Two journalists, one from NBC News, have received federal subpoenas to face questioning about the alleged leak of an undercover CIA weapons expert’s identity, but both news organizations said Sunday they would fight the subpoenas.
The companies said the subpoenas for NBC's Tim Russert and Time magazine reporter Matthew Cooper, came from a special grand jury investigating whether the Bush administration improperly disclosed the identity of the agent, Valerie Plame, after her husband, former diplomat Joseph Wilson IV, publicly challenged the White House’s claim that Iraq had been trying to obtain uranium for nuclear weapons from Africa.
Wilson has charged that officials made the disclosure in an effort to discredit him.
Plame was first identified as a CIA specialist on weapons of mass destruction by syndicated columnist and TV commentator Robert Novak last July. Novak said his information came from administration sources, but has declined to name them.
NBC and Time said the subpoenas were aimed at Cooper, and at Russert, the host and moderator of NBC's “Meet the Press.” Both have reported on the Plame controversy.
Novak’s office has repeatedly declined to say whether he has been subpoenaed or cooperated with investigators.
‘Potential chilling effect’
NBC News president Neal Shapiro said the Russert subpoena was misdirected because he was “not the recipient of the leak.” The subpoena, he said, would have a “potential chilling effect” on the network’s ability to report the news.
“The American public will be deprived of important information if the government can freely question journalists about their efforts to gather news,” Shapiro said in a statement. “Sources will simply stop speaking to the press if they fear those conversations will become public.”
Robin Bierstedt, a Time Inc. vice president and deputy general counsel, said the Time subpoena referred to two articles by Cooper and others, one on the Time.com Web site on July 17, 2003, and the other in the magazine’s June 21, 2003 issue.
Magazine to seek to quash subpoena
Time planned to file a motion next month asking that the subpoena be quashed, she said.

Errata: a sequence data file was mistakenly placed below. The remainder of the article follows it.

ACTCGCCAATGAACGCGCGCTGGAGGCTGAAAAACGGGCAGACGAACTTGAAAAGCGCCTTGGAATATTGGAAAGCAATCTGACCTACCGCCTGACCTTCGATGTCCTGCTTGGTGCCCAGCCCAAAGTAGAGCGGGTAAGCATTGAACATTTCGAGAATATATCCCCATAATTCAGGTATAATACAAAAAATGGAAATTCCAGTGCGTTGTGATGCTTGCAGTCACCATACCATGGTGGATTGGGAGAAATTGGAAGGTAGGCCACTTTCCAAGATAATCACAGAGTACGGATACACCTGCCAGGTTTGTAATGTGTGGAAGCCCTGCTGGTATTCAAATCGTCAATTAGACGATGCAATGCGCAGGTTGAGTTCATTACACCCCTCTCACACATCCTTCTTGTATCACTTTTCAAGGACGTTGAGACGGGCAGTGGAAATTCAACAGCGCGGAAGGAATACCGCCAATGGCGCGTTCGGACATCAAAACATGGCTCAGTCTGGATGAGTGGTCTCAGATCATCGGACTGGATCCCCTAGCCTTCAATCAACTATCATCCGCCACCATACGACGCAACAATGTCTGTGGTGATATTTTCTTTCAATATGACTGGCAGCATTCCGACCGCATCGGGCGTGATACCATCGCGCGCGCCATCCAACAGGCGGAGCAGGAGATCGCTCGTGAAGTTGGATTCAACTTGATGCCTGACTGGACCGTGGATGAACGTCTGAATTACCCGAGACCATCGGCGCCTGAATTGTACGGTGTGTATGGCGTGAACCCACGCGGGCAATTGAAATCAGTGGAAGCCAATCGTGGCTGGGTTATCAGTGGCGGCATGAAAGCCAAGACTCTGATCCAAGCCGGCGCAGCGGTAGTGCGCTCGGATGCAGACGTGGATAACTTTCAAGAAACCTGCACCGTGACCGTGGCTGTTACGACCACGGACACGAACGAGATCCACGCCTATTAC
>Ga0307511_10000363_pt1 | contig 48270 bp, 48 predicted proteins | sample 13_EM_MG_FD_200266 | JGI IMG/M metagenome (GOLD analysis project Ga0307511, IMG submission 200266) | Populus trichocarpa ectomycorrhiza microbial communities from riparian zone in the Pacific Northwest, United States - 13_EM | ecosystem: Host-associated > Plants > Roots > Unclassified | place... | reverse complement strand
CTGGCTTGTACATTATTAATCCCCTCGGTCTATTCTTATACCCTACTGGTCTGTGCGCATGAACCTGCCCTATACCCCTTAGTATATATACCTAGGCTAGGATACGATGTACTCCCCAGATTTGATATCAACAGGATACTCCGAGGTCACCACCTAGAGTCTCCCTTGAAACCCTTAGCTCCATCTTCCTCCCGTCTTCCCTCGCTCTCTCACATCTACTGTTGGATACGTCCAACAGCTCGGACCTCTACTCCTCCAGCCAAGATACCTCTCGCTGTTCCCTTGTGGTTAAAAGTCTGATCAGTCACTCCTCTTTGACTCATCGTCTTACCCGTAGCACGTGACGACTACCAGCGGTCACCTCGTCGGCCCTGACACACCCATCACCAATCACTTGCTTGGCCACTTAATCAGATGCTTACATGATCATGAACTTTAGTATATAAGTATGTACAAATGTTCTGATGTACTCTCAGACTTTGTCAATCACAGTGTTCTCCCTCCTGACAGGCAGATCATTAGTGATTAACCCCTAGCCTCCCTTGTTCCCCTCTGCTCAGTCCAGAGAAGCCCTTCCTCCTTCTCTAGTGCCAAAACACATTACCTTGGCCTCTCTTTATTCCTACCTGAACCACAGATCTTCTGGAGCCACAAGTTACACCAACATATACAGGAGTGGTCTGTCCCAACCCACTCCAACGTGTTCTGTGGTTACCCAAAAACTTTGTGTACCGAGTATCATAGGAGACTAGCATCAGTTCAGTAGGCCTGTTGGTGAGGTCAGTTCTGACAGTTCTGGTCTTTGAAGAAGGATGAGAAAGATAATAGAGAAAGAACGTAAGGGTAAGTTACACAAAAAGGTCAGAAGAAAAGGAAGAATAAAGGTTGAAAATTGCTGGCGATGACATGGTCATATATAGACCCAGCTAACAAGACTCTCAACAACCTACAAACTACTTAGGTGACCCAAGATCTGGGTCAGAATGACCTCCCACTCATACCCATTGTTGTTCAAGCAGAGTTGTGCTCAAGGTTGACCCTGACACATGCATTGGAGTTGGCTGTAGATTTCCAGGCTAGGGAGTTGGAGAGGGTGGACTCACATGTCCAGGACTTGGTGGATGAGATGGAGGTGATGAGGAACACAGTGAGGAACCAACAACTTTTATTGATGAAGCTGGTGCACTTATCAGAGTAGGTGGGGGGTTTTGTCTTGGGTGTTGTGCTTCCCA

“It is Time Inc.’s policy to protect its confidential sources,” she said. “While we would like all of our reporting to be on the record, a promise of confidentiality is sometimes necessary to get information that would otherwise be unavailable.”
Patrick J. Sullivan, a special counsel in the grand jury inquiry, has repeatedly declined to comment on the case.
Justice Department guidelines for criminal prosecutions state that all avenues should be explored before reporters are subpoenaed or approached in an investigation. The issuing of new subpoenas for reporters may indicate that the investigation is nearing an end.
NBC News had said Friday night that it would oppose the subpoena issued to Russert, the first journalist known to have been subpoenaed in the investigation.
Novak has refused to reveal who identified Plame, saying only that the information came from two senior administration officials.
The Washington Post and the New York newspaper Newsday said last week that their reporters were asked to sit for questions in connection with the investigation but that they had not been formally subpoenaed.
Disclosing the identity of an undercover U.S. agent is a felony.
Grand jury casts wide net
At the request of the CIA, Wilson investigated allegations that Iraq had tried to obtain uranium from an African country and reported that the claim was inaccurate.
After Bush repeated the allegation in his 2003 State of the Union address as one of the justifications for going to war, Wilson wrote an editorial column in The New York Times accusing the president of operating under false pretenses.
The grand jury, which was convened after MSNBC.com and NBC News reported in September that the CIA had requested a criminal investigation of the leak, has also issued subpoenas for records of telephone calls from Air Force One during the week before Novak published Plame’s name.
Wilson identified Vice President Dick Cheney’s chief of staff, Lewis “Scooter” Libby, and Elliott Abrams, a Middle East specialist on the National Security Council, as the possible leakers in a book he published earlier this year. He has also accused Bush’s chief political adviser, Karl Rove, of having known about and encouraging the campaign to discredit him.
White House press secretary Scott McClellan has said that his conversations with Rove, Libby and Abrams ruled out their involvement.
NBC News is an arm of the NBC television network. MSNBC.com is a joint venture of Microsoft and NBC Universal.
MSNBC.com’s Alex Johnson and The Associated Press contributed to this report.